Everyone needs an emergency fund. An emergency fund is money that is set aside specifically to cover unexpected events. This money is meant to keep you financially stable through a crisis. It should be treated differently than the rest of your money in savings and checking. These dollars have a very different purpose and place in your budget. Here are some reasons why you should make this a priority even if you have a steady job or a lot in savings.
What makes an emergency fund special?
Even if you have a lot of money set aside in your checking or savings an emergency fund is still important. Think about the money what’s left in your checking account after paying the bills. You may consider this “spending money”. After all you use this account for everything from paying bills to buying pizza. An emergency fund should be separate so it isn’t lumped in with your other spending money – in your bank or your mind.
The goal of this account is to have a back up plan when life throws you a curve ball. You should not feel comfortable spending this money the way you do the rest of your bank account. It is a form of self insurance against going into (or further into) debt or bankruptcy. I didn’t touch our emergency fund last year. That is a good thing but I don’t see the money sitting there anyway as a waste. Let’s face it, not every year is going to go smoothly. With toddlers and pets, it’s a freaking miracle there wasn’t at least one expensive crisis.
Do you need one if you are broke already?
In short, yes. Now I completely understand how it feels when there isn’t a lot of money left to save. If you don’t make a conscious effort to start saving some of what you earn you will live your life in a constant state of crisis. I’ve been there and believe strongly that anyone who is there right now can escape it.
When you live paycheck to paycheck you are constantly paying other people before you pay yourself. This will not stop when you make more money because you are likely to “upgrade” your lifestyle accordingly. There are plenty of people with high incomes that would be completely screwed in a financial emergency.
Start thinking about yourself like an owner instead of an employee. The business is your life. Don’t forget that you are in control. You do not have to do the things or spend the amounts you “always” do. Don’t watch a lot of TV – cut back your plan and pay them less. Throw a ton of groceries away because you don’t like to cook? Cut how much you spend on groceries. Donating to a gym you never visit – they are fired. Unfortunately your student loans have tenure but you can try to get rid of them early. Your emergency fund is just another bill you need to pay to protect your future and the rent is due. Pay it.
How do you start an emergency fund?
To begin think about what amount of money is insignificant to you right now? If you would think nothing of spending $5, $10 or $20 on a whim use that as your starting point. Every week put that amount aside each week and forget about it. If you can set up your paycheck to automatically go to an account even better. It helps when you don’t have to think about it at all. Eventually this will add up and it is a painless way to get going. You can start with your bank or an online bank that might be a bit less accessible than sliding your money from savings to checking while you are in line at Target. A high yield savings account is a nice home for your emergency fund.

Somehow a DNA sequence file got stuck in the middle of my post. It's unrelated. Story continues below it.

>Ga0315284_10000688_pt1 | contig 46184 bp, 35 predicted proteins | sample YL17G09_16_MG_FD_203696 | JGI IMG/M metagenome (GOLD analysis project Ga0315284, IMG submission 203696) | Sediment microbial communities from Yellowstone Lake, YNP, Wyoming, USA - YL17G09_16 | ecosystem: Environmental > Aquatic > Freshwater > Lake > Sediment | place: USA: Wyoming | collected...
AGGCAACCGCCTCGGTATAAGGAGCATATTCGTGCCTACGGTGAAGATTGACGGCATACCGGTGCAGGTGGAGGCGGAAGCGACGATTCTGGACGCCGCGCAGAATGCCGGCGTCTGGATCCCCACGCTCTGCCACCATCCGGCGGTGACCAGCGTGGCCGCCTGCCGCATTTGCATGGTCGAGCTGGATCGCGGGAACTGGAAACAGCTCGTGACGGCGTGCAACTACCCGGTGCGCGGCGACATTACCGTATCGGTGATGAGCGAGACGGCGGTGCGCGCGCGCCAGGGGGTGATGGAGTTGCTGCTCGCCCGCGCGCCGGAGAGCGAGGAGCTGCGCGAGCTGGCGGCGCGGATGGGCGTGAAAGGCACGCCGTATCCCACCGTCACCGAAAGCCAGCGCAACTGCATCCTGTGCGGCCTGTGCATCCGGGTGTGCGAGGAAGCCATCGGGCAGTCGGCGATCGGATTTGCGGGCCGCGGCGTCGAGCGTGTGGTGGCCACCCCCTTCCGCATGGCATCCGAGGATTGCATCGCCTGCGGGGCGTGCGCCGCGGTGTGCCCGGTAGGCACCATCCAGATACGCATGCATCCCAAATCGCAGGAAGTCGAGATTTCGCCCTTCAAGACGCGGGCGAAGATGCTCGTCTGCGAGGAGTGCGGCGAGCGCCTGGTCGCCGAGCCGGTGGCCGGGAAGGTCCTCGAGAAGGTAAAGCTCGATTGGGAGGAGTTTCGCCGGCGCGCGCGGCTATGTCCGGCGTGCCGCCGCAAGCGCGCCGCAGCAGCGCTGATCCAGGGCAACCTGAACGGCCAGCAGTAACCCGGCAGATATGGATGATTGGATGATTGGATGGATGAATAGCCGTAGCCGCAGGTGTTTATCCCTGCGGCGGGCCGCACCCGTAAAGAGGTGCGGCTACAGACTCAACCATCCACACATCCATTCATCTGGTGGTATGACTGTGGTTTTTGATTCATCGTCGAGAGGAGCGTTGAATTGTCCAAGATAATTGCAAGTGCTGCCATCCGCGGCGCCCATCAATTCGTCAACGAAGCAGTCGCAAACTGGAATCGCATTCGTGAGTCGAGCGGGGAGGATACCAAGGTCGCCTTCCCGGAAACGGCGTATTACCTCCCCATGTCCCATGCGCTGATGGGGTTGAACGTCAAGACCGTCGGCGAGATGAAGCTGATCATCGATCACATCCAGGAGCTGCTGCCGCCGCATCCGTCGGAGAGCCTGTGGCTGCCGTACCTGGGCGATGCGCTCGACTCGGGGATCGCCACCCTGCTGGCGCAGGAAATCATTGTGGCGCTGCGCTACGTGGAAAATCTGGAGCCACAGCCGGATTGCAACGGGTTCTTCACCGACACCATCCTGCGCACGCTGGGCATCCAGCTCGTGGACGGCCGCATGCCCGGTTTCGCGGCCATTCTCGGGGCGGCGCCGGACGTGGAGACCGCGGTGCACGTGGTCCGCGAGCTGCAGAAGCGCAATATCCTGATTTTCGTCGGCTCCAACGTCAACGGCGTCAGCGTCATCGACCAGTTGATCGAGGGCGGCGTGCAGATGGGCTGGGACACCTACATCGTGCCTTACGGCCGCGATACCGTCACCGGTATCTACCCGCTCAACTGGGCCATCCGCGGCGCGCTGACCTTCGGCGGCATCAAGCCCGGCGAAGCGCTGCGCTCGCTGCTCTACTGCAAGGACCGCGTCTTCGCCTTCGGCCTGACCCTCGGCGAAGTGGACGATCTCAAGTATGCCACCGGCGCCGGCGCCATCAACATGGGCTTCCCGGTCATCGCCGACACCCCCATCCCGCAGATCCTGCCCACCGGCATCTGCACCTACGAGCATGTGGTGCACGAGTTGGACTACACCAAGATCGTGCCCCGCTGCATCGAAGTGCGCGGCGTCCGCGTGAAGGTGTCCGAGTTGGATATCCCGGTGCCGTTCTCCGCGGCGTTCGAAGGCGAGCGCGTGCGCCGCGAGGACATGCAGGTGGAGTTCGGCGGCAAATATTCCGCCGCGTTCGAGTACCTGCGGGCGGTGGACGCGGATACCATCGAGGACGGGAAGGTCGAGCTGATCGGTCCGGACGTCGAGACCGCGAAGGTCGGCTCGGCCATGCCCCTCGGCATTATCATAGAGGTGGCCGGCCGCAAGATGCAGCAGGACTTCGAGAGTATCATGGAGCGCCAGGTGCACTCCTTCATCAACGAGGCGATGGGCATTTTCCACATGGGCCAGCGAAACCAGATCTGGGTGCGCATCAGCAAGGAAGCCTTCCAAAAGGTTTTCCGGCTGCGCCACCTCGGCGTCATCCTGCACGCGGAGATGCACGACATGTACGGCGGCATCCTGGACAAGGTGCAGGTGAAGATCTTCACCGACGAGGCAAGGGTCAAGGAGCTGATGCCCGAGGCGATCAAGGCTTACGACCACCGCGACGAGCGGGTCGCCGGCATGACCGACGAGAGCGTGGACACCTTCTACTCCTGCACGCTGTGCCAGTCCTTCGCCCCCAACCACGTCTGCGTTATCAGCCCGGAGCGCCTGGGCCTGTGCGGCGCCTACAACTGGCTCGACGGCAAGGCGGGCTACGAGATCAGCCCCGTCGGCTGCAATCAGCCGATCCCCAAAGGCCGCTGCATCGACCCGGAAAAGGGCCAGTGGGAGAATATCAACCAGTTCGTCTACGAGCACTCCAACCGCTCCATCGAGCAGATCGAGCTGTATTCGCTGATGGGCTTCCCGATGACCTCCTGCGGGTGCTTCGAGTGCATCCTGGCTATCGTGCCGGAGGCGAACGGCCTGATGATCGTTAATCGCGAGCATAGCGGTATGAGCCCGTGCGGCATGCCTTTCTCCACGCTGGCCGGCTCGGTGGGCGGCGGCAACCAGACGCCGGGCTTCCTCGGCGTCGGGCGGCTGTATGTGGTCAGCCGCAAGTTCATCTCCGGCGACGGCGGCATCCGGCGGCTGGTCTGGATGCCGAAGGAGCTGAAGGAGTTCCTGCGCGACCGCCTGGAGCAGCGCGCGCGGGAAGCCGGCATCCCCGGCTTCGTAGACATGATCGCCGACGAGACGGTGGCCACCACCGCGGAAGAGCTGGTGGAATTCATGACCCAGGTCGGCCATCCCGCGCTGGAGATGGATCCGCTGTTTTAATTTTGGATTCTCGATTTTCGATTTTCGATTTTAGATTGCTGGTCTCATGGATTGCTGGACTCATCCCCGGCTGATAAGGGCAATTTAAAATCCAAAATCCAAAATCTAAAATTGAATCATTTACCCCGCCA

Expecting a bonus or tax refund? That could be a great way to quickly start your emergency fund. Most Americans could not get out of a $1000 crisis so if you do get your hands on that amount or more it makes a lot of sense to save it for a rainy day. Now if you were considering paying off debt with that money I would still encourage you to have some set aside. Keep some money available for an emergency fund and a separate plan to pay off your debt. The reason why is that you will just charge an emergency anyway if you don’t have the cash.
What is an “emergency”?
Christmas is not an emergency. You know when it is coming every year and can predict how much you spend. Routine medical expenses are not emergencies (read this for tips on how to save on those). Emergencies are unpredictable, emotional and often not insurable.
Certain events are unpredictable but insurable like fires or accidents. For example if you rent it is smart to get an insurance policy to cover your things. The building is covered by your landlord – not your stuff. If you don’t have insurance a fire in your apartment is a crisis instead of a claim. If you don’t have insurance or an emergency fund it becomes a go fund me page. Sadly, this is the way things are today unless you do something ahead of time. Hopefully starting an emergency savings goal now – even if it is small will help keep that from happening to you. A few month’s worth of expenses saved is ideal and it is OK if it takes you a long time to get there. The important thing is to get started and be consistent!
Let’s face it, even people with “safe jobs” like government employees have been going without paychecks for weeks now. Most of us rely on others for our financial stability whether it be employers, clients, social services or family. Starting an emergency fund can get help you gain control and avoid stress when you are faced with a crisis. I’d love for you to subscribe here to get your free budgeting checklist and see where you can find room in your budget for an emergency fund. Have you ever needed one? Let me know in the comments!